The two initiatives we recommend are:

º Recommendation 1.1: Build strong girl leaders. We propose a girls’ leadership initiative that simultaneously provides opportunities for girls to develop the soft skills so crucial for their success as well as provides roles models and networks that help shift social perceptions and norms around girls’ education and gender equality. We propose a mentorship model be used with either teachers or recent secondary school girl graduates and that the initiative be scaled up with diverse partners starting in countries where girls’ education is the most behind.

º Recommendation 1.2: Girl-generated data. We propose a girl-generated big data initiative, which would combine the power of “factivists and feminists” (Drummond, 2015). Girl-generated data has the potential to radically change the power dynamics, with girls themselves generating regular information about their circumstances, needs, and achievements that is translated into digestible and timely insight for policymakers, civil society actors, community leaders, and educators. Transparency and accountability take on whole new meanings in this light and ultimately puts the girls at the center of the process.

A girl generated big data initiative also can go a long way in helping fill the data gap on girls’ education, both on basic education data that we have seen is often missing in many countries, but also more importantly on sensitive issues such as school-related gender-based violence and child marriage. We propose a model where technology firms would partner with civil society and governments to collect, analyze, and disseminate this girl-generated data to those actors who can make the changes needed to improve girls’ lives.

• Recommendation 2:

Focus on systemic reform with a gender lens. Ultimately, the best approach for helping girls get educated is to ensure governments have strong education systems, ones that enable all children to access good schools and quality learning opportunities. Good schools must be in places where girls and boys alike are given the opportunity to thrive and grow. Developing an education system where good schools are a reality, including for marginalized girls, necessitates systemic reform in many of the countries where girls are behind. In support of systemic reform we propose:

º Recommendation 2.1:

Design for education hotspots. We recommend that international donors and multilateral institutions focus increased attention on hotspot countries, in particular in countries stuck in an education bog where girls’ education progress has stalled. This includes both ensuring aid dollars flow to those countries and that the dollars go toward shoring up basic education and gender equality, including in humanitarian contexts. Governments must also do their part and employ strategies for including girls in education progress. This could include defraying costs, supporting great teachers, or improving teaching and learning materials. Teacher organizations also have a role to play. Global capacity can be deployed to help the professional development of teachers across countries where girls are farthest behind.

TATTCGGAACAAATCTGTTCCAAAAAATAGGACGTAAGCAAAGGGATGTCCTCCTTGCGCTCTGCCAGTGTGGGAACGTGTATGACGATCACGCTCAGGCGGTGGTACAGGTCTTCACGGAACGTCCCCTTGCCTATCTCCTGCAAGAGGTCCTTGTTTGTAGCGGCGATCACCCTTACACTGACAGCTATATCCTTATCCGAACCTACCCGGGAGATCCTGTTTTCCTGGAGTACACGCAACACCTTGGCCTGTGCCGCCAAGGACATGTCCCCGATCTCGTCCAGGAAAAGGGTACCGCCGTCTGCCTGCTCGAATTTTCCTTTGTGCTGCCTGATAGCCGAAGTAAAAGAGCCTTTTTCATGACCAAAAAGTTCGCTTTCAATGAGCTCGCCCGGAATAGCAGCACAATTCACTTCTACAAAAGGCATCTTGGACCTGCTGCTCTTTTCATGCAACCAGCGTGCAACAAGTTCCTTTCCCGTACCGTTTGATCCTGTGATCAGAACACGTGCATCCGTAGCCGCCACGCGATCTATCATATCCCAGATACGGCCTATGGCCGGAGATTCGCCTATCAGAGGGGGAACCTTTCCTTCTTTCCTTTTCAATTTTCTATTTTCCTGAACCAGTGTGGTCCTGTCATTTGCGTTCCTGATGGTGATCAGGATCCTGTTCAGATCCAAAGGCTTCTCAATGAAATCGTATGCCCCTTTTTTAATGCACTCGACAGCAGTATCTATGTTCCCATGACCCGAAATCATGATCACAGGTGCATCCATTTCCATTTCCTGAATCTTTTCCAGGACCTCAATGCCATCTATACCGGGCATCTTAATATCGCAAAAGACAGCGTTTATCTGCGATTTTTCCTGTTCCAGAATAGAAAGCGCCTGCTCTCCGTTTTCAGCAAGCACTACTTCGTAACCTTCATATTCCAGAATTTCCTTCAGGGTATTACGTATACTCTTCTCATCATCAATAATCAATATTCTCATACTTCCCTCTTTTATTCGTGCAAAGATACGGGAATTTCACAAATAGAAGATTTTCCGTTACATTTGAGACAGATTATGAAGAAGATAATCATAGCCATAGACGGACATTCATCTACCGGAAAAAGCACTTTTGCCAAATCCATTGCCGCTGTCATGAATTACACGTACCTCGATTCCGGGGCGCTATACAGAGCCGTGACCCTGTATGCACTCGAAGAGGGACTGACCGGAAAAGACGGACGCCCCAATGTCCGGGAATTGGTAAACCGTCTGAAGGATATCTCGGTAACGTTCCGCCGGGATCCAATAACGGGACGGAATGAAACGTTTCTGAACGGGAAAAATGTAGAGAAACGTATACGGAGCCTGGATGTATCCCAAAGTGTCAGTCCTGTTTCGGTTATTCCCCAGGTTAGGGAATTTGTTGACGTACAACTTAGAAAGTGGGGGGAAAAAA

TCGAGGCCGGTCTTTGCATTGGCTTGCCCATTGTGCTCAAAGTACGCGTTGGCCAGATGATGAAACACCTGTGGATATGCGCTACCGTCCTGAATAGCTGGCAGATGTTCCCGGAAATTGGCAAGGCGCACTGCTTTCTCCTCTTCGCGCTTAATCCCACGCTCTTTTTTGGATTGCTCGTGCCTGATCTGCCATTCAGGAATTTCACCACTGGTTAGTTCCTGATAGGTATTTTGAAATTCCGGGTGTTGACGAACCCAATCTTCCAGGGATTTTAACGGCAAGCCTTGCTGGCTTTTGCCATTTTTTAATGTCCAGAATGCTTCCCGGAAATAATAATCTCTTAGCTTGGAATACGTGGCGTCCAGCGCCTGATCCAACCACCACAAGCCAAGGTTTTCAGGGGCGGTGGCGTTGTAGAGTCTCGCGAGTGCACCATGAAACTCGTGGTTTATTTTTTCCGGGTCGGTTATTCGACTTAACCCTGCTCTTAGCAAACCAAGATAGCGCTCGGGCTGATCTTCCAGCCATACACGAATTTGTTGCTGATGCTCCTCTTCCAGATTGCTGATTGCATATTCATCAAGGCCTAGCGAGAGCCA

º Recommendation 2.2:

Focus with a gender lens. Countries themselves, and their regional and global partners, must ensure they undertake systemic reforms with a gender lens. This means all decisions around things such as policy, budgets, hiring, and monitoring must be evaluated with the understanding of their differential impacts on girls versus boys. Gender analysis tools should be systematically used in the development of education sector plans. Applying a gender lens to the process of sector plan development—including sector analysis, plan preparation, and plan appraisal—can ensure that that the key tools for national education system reform and associated policies and strategies promote effective actions that advance gender equality.

While made separately and with distinct purposes in mind, these two recommendations are also mutually reinforcing. Improved girls’ and women’s leadership, and boosting the availability of relevant data generated, can provide an important feedback loop for governments either for planning or monitoring purposes. Likewise, government reforms can open up space for girls’ and women’s leadership, serving to both help such leadership flourish and reap its outcomes in terms of improved girls’ education opportunities. Ultimately, we hope that these two recommendations, and the specific initiatives made within each, are translated into action and together with the wide range of other strategies actors are pursuing can make a difference to girls, their learning opportunities, and ultimately their ability to be successful in their lives and livelihoods.

Agency Report

(November 8, 2017 Report)